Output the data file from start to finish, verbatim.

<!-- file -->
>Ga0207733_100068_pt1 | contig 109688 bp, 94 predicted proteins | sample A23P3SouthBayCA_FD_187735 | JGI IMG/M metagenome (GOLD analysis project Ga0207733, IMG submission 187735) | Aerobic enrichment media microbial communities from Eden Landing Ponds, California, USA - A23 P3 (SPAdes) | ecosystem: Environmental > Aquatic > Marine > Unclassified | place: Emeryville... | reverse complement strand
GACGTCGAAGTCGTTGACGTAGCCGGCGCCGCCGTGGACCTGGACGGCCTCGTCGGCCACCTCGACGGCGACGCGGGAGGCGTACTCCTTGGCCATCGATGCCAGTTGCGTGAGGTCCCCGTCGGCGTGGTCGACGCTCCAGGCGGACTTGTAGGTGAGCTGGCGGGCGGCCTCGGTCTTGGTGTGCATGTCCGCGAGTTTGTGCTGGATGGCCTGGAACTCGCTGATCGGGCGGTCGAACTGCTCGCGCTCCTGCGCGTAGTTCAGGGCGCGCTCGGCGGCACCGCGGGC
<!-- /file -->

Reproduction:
>Ga0207733_100068_pt1 | contig 109688 bp, 94 predicted proteins | sample A23P3SouthBayCA_FD_187735 | JGI IMG/M metagenome (GOLD analysis project Ga0207733, IMG submission 187735) | Aerobic enrichment media microbial communities from Eden Landing Ponds, California, USA - A23 P3 (SPAdes) | ecosystem: Environmental > Aquatic > Marine > Unclassified | place: Emeryville... | reverse complement strand
GACGTCGAAGTCGTTGACGTAGCCGGCGCCGCCGTGGACCTGGACGGCCTCGTCGGCCACCTCGACGGCGACGCGGGAGGCGTACTCCTTGGCCATCGATGCCAGTTGCGTGAGGTCCCCGTCGGCGTGGTCGACGCTCCAGGCGGACTTGTAGGTGAGCTGGCGGGCGGCCTCGGTCTTGGTGTGCATGTCCGCGAGTTTGTGCTGGATGGCCTGGAACTCGCTGATCGGGCGGTCGAACTGCTCGCGCTCCTGCGCGTAGTTCAGGGCGCGCTCGGCGGCACCGCGGGC